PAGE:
As for police: “There are some police forces which are doing sterling work now and trying to get it right. On the ground it’s a different story. There are 43 police forces across the UK and I would refer to potentially four [getting it right]. You know, it’s very much dependent on the person you get on the day.”
British police have been severely criticised for their failures in a series of high-profile honour killings:
• Banaz Mahmud, 20, strangled on the orders of her father and uncle
• Surjit Athwal, 27, murdered on the orders of her mother-in-law and brother-in-law
• Shafilea Ahmed, 17, suffocated by her parents.
In each case, police initially, and in some cases repeatedly, failed to comprehend the seriousness of the threat.
As Ms Sanghera tells trainee detectives in Birmingham, relating the Banaz Mahmud case: “She told police her family was planning to kill her because she’d left an abusive marriage and was seen kissing a man outside a Tube station. And she was not believed. She was dealt with as being melodramatic, fantasising.”
Just a month later she’d been raped and garrotted, her body packed in a suitcase and buried in a garden
Honor Diaries, a film about women’s rights, features nine courageous women’s rights advocates with connections to Muslim-majority societies. These women, who have witnessed firsthand the hardships women endure, are profiled in their efforts to affect change, both in their communities and beyond.
The film gives a platform to exclusively female voices and seeks to expose the paralyzing political correctness that prevents many from identifying, understanding and addressing this international human rights disaster. Freedom of movement, the right to education, forced marriage, and female genital mutilation are some of the systematic abuses explored in depth.
Amid cries of ‘Allah o Akbar’ (god is great), a young boy, barely 12 years old, lifts his machete and strikes at his victim who is lying on the ground, all tied up for the kill.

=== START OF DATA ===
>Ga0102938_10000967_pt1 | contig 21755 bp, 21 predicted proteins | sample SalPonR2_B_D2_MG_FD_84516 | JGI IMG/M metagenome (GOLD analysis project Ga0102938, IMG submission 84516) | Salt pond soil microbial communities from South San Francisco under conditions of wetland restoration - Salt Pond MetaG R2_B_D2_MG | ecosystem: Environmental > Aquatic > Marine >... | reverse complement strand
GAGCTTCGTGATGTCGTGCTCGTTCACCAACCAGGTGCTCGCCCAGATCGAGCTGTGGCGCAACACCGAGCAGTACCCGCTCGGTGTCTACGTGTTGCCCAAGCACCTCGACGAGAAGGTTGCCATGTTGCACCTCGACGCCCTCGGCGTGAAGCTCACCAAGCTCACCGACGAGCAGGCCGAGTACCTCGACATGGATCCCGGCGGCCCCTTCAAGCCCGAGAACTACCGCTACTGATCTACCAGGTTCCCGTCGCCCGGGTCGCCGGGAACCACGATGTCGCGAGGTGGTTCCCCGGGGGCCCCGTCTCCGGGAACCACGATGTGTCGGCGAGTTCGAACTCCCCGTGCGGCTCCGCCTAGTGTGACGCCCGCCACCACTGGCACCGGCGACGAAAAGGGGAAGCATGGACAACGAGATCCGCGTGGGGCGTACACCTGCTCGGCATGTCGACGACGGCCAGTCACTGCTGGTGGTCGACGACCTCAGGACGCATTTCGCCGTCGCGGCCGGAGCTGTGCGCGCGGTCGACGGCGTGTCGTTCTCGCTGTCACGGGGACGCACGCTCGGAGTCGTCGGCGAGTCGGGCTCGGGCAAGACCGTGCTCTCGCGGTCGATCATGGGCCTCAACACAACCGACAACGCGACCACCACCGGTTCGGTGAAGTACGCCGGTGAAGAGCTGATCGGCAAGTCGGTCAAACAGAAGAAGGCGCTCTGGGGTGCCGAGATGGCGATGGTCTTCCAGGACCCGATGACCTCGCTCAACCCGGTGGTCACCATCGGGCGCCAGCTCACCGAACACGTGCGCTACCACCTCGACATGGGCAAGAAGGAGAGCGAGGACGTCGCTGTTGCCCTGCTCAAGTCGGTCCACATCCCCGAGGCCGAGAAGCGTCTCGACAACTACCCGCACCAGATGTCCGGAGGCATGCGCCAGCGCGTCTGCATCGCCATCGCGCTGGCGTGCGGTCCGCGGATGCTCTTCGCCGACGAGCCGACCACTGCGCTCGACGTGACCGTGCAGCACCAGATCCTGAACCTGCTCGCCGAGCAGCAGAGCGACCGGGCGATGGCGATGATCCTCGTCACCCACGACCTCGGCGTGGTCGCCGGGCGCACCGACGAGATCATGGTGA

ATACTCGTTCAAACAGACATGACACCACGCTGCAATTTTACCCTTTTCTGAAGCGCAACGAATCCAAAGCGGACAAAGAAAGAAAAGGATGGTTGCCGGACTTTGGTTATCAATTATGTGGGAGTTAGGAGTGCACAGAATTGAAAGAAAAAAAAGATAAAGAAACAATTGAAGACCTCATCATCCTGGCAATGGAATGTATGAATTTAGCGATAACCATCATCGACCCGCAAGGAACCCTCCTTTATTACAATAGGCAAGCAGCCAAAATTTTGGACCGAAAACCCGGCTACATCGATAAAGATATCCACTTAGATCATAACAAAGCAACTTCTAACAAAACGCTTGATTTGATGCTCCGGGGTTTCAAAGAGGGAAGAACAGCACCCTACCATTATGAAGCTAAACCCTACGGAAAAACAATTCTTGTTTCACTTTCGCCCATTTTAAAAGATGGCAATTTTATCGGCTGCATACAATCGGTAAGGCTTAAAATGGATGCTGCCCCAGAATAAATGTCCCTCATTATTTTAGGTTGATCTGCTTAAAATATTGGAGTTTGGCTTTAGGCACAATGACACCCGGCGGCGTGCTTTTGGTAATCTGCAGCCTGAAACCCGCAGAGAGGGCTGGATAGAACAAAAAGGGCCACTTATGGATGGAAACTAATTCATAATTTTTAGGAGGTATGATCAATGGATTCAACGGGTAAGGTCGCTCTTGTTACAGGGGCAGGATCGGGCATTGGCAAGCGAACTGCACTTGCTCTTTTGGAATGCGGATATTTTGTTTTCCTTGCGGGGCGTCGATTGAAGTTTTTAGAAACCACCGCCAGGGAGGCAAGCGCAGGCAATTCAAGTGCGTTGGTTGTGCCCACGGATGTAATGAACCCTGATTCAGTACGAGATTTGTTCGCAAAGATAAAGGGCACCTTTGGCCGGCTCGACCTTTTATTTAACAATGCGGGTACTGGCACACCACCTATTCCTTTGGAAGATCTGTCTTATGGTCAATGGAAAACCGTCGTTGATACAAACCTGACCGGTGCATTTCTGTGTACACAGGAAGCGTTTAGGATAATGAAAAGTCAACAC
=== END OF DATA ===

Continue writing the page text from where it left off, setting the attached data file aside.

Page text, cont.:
Waving a ‘V’ for victory sign with his right hand, the boy picks up the severed head and shows it around to the chants of applause from an audience gathered in a remote part of the region straddling the mountainous range which divides Pakistan and Afghanistan.
The performance in this chilling episode which may simply shock most people around the world, is the case of militant justice meted out to supposed traitors. It involves Al Qaeda and the Taliban slapping exemplary punishment to an individual suspected to be a spy for the government.
“This (boy) is a killing machine who has been indoctrinated from age nine and prepared for his act by the time he is 12” says a Pakistani intelligence official who showed the video clip to CBS News as just one piece of evidence of Al Qaeda and the Taliban training young boys to become accomplished killers, even before they become teen-agers.
This video has been captured by Pakistan’s military troops during their operations in the country’s semi autonomous tribal areas, as they went from village to village, searching for militant sanctuaries.
In the village of Spinkai-Roghzai where a group of journalists including CBS News were taken by Pakistan’s military on Sunday in the Waziristan tribal region, officials showed debris of what is described as a suicide training ‘nursery’. Under a pile of bricks lay the remains of an oil extracting factory which was a cover for training young boys to become ideologically charged up.
“There is no harm in taking ‘jehad’ (holy war) for the right cause” read the sign board in a training class, documented in yet another Pakistani intelligence video, secretly captured ahead of the operation, through the use of hidden cameras inserted around the front compound of the school. A teacher, who wrapped himself up to his face with a piece of cloth, pointed towards a list of “recommendations for students” while surrounded by teenagers, urging them to embrace virtues such as “accept the way forward through sacrifice” and “accept that laying down your life for the right cause is not a waste”.